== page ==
This article was originally published in a 1983 Center of the West newsletter
The most solid emblems of permanence in a western pioneer town were the hotel, the railroad station, the church, and the newspaper. William F. Cody had a hand in building all four for his namesake, Cody, Wyoming. Because of the long memories of Mr. and Mrs. George Abrahamson of Lodi, California, the Buffalo Bill Museum now boasts one of the weightiest symbols of Buffalo Bill’s commitment—a two-ton Babcock drum cylinder printing press.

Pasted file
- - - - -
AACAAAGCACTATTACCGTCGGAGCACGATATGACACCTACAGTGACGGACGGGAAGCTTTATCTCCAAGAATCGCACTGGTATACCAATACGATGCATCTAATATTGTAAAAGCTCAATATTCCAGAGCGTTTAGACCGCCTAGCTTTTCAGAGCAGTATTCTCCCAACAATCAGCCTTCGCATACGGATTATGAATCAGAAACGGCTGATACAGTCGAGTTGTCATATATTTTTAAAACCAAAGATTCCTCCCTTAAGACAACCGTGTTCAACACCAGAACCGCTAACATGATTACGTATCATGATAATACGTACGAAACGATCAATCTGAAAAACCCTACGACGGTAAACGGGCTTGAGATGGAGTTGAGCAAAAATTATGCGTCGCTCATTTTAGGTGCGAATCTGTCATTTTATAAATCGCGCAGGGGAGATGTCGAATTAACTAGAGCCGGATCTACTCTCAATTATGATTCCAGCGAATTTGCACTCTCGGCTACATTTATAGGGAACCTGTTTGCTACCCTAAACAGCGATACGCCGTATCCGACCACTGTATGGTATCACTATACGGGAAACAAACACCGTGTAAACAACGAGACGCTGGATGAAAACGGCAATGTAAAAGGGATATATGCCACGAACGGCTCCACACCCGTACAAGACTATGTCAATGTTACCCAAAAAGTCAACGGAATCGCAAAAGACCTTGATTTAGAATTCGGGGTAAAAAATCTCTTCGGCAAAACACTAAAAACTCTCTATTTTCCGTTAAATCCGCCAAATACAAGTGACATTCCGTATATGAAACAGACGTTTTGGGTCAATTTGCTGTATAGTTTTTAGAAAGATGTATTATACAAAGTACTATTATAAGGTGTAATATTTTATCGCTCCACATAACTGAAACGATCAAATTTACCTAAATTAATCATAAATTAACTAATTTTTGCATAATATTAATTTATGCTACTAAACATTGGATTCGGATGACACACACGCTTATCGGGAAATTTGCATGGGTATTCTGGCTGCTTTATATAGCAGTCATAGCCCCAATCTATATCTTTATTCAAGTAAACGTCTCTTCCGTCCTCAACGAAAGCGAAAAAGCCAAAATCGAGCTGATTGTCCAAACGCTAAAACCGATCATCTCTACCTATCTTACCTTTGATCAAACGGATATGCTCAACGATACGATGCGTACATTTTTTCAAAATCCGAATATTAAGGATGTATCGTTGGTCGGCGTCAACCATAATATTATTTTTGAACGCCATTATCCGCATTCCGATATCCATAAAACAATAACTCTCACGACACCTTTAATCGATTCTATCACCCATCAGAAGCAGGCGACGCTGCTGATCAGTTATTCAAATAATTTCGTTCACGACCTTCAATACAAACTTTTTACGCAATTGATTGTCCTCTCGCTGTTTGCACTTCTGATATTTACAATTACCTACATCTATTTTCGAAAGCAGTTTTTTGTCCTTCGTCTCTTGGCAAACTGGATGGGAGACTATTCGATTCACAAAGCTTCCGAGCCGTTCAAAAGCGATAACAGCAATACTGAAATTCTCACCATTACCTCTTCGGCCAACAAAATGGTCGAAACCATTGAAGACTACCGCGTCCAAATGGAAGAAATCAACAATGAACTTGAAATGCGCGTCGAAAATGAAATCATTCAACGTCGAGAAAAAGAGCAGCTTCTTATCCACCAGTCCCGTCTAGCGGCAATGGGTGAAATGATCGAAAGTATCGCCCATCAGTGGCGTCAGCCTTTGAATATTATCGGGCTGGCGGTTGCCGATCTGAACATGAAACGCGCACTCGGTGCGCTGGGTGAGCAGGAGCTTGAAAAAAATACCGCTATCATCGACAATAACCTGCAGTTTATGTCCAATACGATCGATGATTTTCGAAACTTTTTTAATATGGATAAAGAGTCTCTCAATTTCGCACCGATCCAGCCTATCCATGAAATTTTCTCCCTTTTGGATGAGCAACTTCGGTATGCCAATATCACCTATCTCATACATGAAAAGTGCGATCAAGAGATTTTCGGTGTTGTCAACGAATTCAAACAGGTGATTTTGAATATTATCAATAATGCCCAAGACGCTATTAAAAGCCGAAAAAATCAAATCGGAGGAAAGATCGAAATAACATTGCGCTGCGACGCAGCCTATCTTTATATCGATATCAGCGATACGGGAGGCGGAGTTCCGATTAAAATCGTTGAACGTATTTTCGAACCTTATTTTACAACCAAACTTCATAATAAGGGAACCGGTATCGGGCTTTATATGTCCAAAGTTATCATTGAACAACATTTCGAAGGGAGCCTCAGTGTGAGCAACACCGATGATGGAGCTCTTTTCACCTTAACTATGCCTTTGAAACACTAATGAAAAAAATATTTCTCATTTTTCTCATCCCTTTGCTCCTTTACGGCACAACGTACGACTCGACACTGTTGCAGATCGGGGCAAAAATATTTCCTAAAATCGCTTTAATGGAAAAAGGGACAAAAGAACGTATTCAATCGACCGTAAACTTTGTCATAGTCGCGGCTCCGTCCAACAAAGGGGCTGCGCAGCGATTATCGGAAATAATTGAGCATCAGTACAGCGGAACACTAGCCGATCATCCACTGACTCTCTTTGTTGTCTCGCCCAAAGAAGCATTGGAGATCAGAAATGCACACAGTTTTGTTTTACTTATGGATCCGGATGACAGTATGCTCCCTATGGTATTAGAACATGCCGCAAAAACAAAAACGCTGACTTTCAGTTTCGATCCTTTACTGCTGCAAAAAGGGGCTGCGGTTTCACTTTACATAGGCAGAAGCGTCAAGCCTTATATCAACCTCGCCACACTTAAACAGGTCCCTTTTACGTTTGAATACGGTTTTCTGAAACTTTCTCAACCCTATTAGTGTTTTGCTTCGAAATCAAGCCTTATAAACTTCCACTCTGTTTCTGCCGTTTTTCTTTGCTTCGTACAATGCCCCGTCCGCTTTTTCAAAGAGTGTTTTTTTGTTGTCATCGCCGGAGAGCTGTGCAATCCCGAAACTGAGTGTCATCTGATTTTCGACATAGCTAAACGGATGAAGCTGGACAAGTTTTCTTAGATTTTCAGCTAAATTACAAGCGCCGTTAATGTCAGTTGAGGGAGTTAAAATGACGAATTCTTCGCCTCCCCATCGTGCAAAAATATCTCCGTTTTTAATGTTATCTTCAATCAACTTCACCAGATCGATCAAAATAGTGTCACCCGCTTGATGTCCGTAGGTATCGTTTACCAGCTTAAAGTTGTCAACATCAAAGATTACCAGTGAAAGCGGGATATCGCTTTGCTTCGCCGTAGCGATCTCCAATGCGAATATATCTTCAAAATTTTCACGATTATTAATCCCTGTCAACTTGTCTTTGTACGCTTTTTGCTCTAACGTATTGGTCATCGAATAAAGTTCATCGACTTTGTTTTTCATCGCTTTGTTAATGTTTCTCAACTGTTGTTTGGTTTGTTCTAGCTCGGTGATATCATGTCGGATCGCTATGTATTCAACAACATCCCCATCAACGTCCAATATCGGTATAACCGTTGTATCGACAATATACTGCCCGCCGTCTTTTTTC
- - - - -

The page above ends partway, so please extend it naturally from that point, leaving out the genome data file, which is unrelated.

In 1889 Cody hired Colonel J.H. Peake of Washington, D.C., to publish and edit the Cody Enterprise. The press probably came from Duluth, Minnesota, where Cody had established a printing company for his sister, Helen, and her husband. Originally steam-driven and hand-fed, the press could turn out only 600 impressions per hour. By 1929 it had outlived its usefulness with the newspaper and was sold to Vic Abrahamson, brother-in-law of Enterprise owner Ernest Shaw. The two men made a gentlemen’s agreement that one day the press would come home to the Buffalo Bill Museum. Today we are indebted to the Abrahamsons for remembering a handshake made over a half century ago.